From ALICE Documentation
- 1 Best Practices
- 2 Getting a user account for ALICE
- 3 Acceptable use policy
- 4 Login to ALICE from Linux
Know when you are on a login node. You can use your Linux prompt or the command
hostname. This will tell you the name of the login node that you are currently on. Note that the ssh gateway host itself is a secure portal from the outside and serves no compute function.
- Appropriate activities on the login nodes:
- Compile code, Developing applications,
- Defining and submitting your job,
- Post-processing and managing data,
- Monitoring running applications.
- Change your user password.
- Avoid computationally intensive activity on the login nodes.
- Don't run research applications. Use an interactive session if running a job is not appropriate.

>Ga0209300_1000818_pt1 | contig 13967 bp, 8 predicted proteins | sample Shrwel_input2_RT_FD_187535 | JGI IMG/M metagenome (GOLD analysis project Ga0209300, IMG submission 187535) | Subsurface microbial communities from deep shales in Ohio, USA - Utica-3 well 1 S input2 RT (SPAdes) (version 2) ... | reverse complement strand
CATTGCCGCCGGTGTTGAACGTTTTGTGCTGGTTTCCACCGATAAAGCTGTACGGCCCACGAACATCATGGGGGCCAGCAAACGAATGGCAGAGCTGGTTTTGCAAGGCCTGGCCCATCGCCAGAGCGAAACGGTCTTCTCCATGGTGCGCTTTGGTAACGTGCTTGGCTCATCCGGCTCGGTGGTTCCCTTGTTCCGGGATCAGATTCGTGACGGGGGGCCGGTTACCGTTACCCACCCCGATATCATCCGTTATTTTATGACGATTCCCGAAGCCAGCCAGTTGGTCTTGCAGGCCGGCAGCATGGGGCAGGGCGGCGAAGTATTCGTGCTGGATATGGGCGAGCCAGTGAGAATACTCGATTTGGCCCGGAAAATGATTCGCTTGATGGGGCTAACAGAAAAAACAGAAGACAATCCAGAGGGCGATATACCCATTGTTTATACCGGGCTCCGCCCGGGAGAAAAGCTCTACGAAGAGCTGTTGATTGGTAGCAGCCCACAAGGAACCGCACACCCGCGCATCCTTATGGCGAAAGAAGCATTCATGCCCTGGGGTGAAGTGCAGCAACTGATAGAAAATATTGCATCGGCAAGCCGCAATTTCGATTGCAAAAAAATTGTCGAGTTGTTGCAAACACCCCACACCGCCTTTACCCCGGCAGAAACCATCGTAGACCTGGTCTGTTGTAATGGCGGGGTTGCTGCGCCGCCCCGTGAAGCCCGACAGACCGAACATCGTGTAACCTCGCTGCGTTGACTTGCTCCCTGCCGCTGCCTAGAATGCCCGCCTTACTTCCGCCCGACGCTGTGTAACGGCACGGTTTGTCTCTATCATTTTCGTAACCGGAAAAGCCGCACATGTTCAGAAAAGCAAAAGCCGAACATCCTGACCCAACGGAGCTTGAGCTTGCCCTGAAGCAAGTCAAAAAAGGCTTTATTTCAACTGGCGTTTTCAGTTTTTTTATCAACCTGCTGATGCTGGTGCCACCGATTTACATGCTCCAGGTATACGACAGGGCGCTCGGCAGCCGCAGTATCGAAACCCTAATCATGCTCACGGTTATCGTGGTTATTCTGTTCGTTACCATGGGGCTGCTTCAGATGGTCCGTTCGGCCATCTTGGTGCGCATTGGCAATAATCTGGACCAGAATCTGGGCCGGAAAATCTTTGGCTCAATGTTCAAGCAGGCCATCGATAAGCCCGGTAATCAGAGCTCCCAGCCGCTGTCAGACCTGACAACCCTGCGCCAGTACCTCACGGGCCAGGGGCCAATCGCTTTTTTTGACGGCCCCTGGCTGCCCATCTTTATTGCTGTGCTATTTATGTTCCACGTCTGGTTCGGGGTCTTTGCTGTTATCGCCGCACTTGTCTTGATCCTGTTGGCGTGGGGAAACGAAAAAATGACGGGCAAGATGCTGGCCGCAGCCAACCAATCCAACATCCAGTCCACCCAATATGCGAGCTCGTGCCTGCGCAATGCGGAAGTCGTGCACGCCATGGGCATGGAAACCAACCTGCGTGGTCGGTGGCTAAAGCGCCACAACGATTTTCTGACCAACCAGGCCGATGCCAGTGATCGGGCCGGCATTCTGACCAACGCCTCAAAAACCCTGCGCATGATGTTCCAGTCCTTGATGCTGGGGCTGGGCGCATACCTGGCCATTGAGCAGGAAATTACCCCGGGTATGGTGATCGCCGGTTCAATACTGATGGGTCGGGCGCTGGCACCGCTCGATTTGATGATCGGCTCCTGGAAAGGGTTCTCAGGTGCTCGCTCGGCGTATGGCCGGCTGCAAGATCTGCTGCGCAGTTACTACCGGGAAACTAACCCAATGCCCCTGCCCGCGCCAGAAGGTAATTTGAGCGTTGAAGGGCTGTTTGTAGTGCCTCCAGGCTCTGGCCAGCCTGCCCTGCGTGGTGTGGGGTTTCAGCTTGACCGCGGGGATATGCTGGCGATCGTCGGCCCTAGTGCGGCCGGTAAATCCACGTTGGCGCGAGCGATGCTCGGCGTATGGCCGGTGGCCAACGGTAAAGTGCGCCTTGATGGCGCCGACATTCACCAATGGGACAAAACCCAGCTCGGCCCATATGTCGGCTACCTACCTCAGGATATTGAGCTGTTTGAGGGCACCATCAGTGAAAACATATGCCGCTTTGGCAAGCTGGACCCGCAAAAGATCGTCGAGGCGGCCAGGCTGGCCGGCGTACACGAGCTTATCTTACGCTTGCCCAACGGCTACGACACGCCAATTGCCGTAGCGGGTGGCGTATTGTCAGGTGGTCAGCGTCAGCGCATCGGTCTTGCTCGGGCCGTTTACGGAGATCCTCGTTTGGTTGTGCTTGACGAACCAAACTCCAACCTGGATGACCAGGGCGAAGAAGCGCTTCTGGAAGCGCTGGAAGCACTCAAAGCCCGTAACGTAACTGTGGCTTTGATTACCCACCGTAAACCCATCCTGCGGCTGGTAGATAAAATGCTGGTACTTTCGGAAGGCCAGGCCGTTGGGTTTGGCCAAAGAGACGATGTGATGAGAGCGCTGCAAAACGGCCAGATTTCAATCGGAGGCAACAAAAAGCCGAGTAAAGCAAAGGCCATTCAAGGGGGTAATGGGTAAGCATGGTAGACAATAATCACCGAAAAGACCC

- Don't launch too many simultaneous processes. While it is fine to compile on a login node, avoid using all of the resources. For example "make -j 14" will use half of the cores.
- That script you run to monitor job status several times a second should probably run every few minutes.
- I/O activity can slow the login node for everyone, like multiple copies or "ls -l" on directories with 000's of files.
- Hyperthreading is turned off. Running multiple threads per core is generally not productive. MKL is an exception to that if it is relevant to you.
Getting a user account for ALICE
To get a user account on ALICE, mail a request to email@example.com (mail request) and provide the following information
- your name
- your ULCN or LUMC account name
- your university or institute e-mail address.
- What do you plan to do on ALICE (1 or 2 sentences are sufficient)?
- Do you plan to process sensitive data (related to persons) or other data that must be treated confidentially?